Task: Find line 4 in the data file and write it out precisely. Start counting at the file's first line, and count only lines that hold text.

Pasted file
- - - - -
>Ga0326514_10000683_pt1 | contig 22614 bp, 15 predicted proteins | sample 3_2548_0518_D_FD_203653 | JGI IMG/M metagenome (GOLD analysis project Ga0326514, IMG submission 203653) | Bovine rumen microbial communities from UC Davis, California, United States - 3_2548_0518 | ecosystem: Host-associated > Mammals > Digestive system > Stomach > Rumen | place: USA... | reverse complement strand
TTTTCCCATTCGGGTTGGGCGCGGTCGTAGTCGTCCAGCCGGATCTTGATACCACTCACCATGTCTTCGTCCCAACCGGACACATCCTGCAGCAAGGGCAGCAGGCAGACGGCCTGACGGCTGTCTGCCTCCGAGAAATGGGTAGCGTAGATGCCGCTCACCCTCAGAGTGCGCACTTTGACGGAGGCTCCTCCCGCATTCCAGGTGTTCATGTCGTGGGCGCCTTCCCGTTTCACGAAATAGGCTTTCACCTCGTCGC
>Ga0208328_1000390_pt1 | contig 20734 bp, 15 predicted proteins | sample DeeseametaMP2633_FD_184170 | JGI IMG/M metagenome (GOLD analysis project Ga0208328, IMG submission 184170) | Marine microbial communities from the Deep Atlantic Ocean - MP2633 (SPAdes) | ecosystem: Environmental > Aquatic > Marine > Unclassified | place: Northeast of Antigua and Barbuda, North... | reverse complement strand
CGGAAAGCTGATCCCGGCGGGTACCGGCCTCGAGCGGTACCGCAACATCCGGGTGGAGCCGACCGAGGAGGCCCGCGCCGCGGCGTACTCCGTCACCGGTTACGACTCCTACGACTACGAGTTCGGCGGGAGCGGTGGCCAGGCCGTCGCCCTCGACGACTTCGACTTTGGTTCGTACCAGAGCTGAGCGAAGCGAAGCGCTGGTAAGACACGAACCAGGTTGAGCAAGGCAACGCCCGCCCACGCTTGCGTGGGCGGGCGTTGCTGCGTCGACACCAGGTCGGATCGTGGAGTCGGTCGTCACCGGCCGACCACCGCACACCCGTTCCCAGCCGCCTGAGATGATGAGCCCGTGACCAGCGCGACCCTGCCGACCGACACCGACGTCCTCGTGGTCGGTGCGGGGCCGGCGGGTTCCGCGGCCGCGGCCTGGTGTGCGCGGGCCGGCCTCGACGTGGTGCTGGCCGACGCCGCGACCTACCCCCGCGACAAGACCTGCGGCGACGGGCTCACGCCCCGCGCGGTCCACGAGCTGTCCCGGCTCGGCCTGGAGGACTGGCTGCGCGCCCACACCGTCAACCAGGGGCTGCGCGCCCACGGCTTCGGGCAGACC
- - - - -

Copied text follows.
CGGAAAGCTGATCCCGGCGGGTACCGGCCTCGAGCGGTACCGCAACATCCGGGTGGAGCCGACCGAGGAGGCCCGCGCCGCGGCGTACTCCGTCACCGGTTACGACTCCTACGACTACGAGTTCGGCGGGAGCGGTGGCCAGGCCGTCGCCCTCGACGACTTCGACTTTGGTTCGTACCAGAGCTGAGCGAAGCGAAGCGCTGGTAAGACACGAACCAGGTTGAGCAAGGCAACGCCCGCCCACGCTTGCGTGGGCGGGCGTTGCTGCGTCGACACCAGGTCGGATCGTGGAGTCGGTCGTCACCGGCCGACCACCGCACACCCGTTCCCAGCCGCCTGAGATGATGAGCCCGTGACCAGCGCGACCCTGCCGACCGACACCGACGTCCTCGTGGTCGGTGCGGGGCCGGCGGGTTCCGCGGCCGCGGCCTGGTGTGCGCGGGCCGGCCTCGACGTGGTGCTGGCCGACGCCGCGACCTACCCCCGCGACAAGACCTGCGGCGACGGGCTCACGCCCCGCGCGGTCCACGAGCTGTCCCGGCTCGGCCTGGAGGACTGGCTGCGCGCCCACACCGTCAACCAGGGGCTGCGCGCCCACGGCTTCGGGCAGACC